Tuesday, June 4, 2013

Blaine's Top 10 Books - Day 2

The Caine Mutiny, Herman Wouk

Maybe you have to be ex-military for military books to really appeal, but I have to believe that this one would easily cross into the mainstream readership of any civilian bibliophile.  As a former sailor myself, The Caine Mutiny was easy to relate to, and the concept of incompetent leadership – and the untouchable dream of maybe actually being able to do something about it – is certainly nothing new to anyone who has ever put on a uniform.

The problem with The Caine Mutiny is that it seems like it’s going to be a totally justifying ride;  you see the incompetence – bordering on what appears to be insanity – and you can’t help but smile and nod when comeuppance finally walks in the door.  And then, just when you’re ready to close the book in self-righteous completion, Wouk does something really dirty.  And as much as you hate it, you know he’s right.  I won’t elaborate any more than that;  read the book and find out.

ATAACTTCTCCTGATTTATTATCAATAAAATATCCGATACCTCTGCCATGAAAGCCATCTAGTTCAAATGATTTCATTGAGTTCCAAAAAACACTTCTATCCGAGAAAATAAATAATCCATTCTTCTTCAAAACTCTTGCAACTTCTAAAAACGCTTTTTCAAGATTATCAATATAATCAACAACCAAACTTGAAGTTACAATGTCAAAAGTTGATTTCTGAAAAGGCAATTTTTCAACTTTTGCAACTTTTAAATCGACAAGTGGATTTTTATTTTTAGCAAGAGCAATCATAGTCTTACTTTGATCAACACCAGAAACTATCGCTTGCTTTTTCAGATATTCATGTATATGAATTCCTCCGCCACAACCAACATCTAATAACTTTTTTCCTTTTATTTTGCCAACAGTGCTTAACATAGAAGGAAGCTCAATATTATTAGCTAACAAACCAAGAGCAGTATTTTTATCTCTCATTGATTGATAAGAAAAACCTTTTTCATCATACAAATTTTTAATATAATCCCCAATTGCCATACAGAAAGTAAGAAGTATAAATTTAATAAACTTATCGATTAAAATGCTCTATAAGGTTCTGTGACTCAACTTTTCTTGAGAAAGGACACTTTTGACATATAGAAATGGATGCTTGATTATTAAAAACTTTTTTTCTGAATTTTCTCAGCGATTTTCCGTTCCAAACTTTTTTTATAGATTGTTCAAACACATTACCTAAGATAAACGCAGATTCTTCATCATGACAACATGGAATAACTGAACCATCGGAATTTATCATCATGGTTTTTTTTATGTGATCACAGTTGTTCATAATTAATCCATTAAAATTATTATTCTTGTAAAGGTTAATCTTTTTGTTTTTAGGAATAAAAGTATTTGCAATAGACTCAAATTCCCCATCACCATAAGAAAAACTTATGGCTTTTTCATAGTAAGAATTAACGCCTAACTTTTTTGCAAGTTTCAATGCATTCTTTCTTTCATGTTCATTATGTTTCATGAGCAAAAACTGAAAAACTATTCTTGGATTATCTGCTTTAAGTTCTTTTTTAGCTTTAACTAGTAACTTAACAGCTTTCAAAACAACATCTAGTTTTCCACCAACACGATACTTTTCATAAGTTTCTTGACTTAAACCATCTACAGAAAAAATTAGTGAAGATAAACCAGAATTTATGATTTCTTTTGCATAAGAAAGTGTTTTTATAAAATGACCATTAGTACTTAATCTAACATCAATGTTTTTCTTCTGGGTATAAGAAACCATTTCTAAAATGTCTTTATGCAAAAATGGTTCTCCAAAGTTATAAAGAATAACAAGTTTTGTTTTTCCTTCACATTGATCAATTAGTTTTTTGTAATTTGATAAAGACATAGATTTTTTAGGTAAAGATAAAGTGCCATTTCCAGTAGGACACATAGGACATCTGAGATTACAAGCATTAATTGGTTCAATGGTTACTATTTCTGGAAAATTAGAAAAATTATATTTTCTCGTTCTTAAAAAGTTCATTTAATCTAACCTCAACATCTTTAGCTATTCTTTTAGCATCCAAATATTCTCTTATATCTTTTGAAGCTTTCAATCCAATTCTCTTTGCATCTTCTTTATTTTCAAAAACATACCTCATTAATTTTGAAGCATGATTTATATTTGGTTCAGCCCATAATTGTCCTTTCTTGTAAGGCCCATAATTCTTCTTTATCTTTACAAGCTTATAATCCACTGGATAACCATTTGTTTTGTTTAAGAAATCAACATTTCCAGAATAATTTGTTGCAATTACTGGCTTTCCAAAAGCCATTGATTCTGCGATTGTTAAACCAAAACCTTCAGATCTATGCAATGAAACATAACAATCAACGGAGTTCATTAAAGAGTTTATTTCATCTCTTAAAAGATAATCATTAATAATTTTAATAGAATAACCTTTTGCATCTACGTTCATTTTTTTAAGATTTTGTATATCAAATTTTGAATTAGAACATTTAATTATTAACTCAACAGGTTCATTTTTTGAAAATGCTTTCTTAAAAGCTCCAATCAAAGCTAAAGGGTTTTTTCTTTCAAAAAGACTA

(also:  Das Boot;  Run Silent, Run Deep;  The Circle;  The Hunt for Red October;  Sand in the Wind;  Fields of Fire;  All Quiet on the Western Front;  The Thin Red Line)

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